Ahmed Mohamed: Chief Justifies Handcuffing of Teen 

Irving, Texas Police Chief Larry Boyd says no charges will be filed and the investigation into Ahmed Mohamed is officially closed.


Defending his department’s decision to handcuff 14-year-old Texas high school freshman Ahmed Mohamed after the student’s homemade digital clock was mistaken for a “hoax bomb,” Irving Police Chief Larry Boyd today called it standard procedure during an investigation.

“We need to make sure we have the person completely in our control,” Boyd told reporters during a press conference.

However, the case is now officially closed and no charges will be filed against Ahmed, who first showed off his homemade clock to a teacher who replied that he better not show it to any other teachers.

What’s more, he’s received an invitation from President Barack Obama to come to the White House — and bring his clock:

Back in Texas, Police Chief Boyd told reporters that police were now confident the device was not an explosive meant to cause “alarm” but “a hoax bomb” and a “naïve accident.”

On Monday, police arrested the MacArthur High student for bringing a harmless homemade digital clock to school. A photo of the bright young tinkerer (wearing a NASA tee) handcuffed exploded across social media and #IStandWithAhmed.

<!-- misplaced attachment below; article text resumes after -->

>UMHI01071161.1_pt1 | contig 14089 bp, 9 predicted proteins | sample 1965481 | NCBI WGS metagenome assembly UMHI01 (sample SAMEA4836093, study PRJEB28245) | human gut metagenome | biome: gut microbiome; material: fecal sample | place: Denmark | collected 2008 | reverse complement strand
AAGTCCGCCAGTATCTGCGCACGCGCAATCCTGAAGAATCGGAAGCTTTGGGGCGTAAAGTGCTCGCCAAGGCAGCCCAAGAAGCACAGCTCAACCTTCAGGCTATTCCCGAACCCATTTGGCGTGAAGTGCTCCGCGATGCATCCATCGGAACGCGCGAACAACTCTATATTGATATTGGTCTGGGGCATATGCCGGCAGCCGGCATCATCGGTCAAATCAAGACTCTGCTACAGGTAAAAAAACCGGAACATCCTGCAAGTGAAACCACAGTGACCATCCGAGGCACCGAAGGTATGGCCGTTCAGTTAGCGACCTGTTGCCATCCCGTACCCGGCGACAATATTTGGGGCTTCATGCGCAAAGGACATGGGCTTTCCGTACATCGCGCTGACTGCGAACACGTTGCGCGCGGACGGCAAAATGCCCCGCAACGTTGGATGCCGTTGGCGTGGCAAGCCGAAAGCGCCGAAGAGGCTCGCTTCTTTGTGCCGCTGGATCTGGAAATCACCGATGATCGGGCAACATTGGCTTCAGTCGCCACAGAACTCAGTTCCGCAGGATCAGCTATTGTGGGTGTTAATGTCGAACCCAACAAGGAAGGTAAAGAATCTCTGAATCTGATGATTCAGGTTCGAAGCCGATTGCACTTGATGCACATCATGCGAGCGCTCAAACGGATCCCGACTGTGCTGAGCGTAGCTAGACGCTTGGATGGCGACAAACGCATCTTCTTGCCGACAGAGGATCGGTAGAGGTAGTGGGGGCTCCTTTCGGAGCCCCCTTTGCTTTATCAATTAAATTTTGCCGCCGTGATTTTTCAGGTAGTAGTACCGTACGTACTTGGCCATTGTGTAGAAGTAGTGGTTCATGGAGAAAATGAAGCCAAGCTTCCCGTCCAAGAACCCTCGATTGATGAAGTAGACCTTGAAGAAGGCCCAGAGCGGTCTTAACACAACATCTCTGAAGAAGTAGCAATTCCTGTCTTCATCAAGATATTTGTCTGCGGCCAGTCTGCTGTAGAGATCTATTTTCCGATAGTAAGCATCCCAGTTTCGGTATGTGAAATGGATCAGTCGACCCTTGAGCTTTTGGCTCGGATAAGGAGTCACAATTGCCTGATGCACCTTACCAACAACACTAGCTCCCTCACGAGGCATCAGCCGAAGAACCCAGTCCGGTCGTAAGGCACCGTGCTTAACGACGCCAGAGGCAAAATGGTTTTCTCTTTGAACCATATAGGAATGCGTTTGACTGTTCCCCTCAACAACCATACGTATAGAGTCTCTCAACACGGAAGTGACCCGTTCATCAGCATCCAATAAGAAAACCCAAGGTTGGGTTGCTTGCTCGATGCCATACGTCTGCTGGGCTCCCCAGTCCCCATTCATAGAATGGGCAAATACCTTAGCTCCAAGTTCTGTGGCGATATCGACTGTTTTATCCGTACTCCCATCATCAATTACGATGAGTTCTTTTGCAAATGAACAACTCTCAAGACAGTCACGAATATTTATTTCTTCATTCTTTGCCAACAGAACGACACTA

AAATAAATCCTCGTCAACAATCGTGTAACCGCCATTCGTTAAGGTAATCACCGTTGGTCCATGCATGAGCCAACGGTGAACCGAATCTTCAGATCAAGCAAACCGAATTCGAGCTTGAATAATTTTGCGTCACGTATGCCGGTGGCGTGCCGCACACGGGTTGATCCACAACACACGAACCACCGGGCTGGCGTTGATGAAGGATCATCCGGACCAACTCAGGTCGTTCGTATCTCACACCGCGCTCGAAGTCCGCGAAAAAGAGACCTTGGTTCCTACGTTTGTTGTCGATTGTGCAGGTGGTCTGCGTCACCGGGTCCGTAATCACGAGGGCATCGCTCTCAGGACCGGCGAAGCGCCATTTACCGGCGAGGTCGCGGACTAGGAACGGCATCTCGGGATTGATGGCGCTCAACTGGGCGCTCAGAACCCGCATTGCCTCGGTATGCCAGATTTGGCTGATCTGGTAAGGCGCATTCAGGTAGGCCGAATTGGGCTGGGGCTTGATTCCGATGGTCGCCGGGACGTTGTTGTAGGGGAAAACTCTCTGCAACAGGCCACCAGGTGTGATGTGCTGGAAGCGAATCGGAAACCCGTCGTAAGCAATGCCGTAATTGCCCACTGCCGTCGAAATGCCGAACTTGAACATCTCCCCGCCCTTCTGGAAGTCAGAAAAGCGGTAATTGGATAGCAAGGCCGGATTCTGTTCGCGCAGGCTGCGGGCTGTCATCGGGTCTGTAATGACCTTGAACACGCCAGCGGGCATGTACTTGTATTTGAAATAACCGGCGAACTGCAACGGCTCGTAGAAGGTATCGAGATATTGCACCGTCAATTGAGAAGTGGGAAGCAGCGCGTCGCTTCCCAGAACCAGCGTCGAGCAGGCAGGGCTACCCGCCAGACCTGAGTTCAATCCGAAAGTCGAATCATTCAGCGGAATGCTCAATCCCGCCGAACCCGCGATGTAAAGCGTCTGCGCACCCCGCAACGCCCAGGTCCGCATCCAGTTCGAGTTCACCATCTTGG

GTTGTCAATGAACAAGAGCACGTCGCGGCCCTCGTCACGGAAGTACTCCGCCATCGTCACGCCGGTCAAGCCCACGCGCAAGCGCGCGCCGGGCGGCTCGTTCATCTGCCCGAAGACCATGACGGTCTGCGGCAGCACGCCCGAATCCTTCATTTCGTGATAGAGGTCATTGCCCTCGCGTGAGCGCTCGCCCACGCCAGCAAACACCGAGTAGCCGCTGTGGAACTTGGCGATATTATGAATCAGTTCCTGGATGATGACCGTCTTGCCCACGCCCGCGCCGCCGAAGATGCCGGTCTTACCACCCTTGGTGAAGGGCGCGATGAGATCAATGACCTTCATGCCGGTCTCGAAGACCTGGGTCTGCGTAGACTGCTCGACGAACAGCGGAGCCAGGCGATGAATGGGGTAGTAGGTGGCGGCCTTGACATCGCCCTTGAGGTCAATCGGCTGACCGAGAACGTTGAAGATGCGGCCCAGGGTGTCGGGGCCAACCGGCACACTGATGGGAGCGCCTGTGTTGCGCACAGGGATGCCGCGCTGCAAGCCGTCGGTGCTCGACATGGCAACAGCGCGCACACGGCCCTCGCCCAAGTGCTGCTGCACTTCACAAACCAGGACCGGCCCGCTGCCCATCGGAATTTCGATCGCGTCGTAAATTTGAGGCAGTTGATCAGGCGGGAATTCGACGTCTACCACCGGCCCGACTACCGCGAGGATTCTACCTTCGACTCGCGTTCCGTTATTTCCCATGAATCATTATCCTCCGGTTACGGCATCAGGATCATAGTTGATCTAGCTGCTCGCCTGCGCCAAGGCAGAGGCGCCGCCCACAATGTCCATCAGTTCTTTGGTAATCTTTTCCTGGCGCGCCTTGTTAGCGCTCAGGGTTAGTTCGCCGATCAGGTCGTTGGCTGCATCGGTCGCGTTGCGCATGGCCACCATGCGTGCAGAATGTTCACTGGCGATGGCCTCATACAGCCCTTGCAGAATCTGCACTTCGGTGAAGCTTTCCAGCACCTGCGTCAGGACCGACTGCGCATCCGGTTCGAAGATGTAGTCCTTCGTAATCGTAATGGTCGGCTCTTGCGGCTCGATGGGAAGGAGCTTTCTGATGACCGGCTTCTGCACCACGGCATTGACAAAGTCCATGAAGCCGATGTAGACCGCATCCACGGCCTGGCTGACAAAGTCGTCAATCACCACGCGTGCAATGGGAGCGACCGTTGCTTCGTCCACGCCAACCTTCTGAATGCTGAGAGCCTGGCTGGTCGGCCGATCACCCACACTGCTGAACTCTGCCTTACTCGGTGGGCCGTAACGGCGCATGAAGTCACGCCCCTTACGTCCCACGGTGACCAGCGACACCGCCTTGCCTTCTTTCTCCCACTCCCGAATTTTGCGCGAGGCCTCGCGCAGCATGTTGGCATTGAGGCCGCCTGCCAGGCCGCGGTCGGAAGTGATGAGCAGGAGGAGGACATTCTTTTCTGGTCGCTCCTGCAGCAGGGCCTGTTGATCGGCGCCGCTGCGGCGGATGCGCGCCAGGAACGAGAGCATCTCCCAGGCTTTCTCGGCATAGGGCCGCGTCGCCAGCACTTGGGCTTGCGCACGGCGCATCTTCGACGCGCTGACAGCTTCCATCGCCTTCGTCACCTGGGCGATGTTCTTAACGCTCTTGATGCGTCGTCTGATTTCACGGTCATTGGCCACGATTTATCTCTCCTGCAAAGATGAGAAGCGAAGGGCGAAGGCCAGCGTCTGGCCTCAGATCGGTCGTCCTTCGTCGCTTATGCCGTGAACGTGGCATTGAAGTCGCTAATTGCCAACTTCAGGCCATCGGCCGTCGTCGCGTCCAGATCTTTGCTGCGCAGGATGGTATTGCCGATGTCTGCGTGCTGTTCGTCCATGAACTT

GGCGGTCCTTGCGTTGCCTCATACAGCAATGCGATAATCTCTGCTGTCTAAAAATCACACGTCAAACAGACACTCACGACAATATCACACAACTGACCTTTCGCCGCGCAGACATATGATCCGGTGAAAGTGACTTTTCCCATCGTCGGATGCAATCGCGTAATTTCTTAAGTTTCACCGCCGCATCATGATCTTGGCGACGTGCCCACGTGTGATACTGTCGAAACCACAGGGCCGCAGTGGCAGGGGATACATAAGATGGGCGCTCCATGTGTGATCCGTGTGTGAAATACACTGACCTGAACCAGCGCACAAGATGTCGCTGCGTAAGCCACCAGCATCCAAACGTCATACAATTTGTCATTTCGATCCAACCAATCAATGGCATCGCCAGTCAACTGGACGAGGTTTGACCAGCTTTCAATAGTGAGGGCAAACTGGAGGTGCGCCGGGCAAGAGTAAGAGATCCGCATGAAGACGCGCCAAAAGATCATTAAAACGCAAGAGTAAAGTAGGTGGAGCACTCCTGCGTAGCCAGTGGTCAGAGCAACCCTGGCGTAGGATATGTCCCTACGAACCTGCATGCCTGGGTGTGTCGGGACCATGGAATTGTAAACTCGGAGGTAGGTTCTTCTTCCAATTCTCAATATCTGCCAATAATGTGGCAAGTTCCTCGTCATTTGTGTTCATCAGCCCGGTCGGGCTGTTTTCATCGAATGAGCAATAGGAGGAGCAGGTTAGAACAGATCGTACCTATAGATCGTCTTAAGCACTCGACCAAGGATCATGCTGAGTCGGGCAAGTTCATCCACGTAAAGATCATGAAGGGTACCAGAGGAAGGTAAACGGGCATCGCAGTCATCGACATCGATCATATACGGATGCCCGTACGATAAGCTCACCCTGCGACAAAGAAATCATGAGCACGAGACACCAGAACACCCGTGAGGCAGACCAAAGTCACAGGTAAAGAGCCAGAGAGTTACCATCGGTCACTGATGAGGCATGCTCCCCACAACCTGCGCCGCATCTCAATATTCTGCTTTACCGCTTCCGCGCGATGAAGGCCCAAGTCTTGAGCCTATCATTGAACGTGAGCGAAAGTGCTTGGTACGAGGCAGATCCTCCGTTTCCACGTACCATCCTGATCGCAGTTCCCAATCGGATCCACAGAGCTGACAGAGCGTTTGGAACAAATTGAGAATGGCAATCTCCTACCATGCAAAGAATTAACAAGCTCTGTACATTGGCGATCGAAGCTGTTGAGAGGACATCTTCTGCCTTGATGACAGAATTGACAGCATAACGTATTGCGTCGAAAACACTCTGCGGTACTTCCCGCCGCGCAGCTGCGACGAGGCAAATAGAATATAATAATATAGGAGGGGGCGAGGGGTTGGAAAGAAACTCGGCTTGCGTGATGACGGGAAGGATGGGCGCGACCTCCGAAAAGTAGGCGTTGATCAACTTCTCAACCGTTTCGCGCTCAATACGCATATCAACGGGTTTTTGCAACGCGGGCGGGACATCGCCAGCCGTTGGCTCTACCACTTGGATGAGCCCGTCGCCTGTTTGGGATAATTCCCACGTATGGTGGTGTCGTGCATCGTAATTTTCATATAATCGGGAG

Mohamed’s family says he had always displayed a healthy interest in electronics. His latest device was a slapdash creation from spare parts in his bedroom: A circuit board wired to a power supply, hooked to a digital display, fixed inside a plastic case bearing a hologram of a tiger. He brought it to school Monday to show his engineering teacher, whose stilted response, according to Mohamed, was that it was nice but not to show it to anyone. Later it beeped during English class, and when he showed that teacher what was making the noise she told him it looked like a bomb and confiscated it. By sixth period, the cops were on the scene. Upon seeing him, he claims one remarked: “Yup. That’s who I thought it was.”

That’s a loaded statement in Irving: Mayor Beth Van Duyne made national headlines this year for pushing so-called “anti-Sharia law” attacks on a Muslim religious panel and became a hero among those who believe Islam is engaged in an insidious conspiracy to take over the U.S. from within. Roughly one-fifth of the city’s 200,000 residents are Muslims, according to a recent report.

“We have no information that he claimed it was a bomb,” Police spokesman James McLellan told the Dallas Morning News. “He kept maintaining it was a clock, but there was no broader explanation.”

As to what kind of broader explanation Mohamed could’ve offered beyond “it’s a clock” McLellan offered this: “It could reasonably be mistaken as a device if left in a bathroom or under a car. The concern was, what was this thing built for? Do we take him into custody?”

Admittedly, I’m no horologist, but I’m pretty sure it was built to be a clock.

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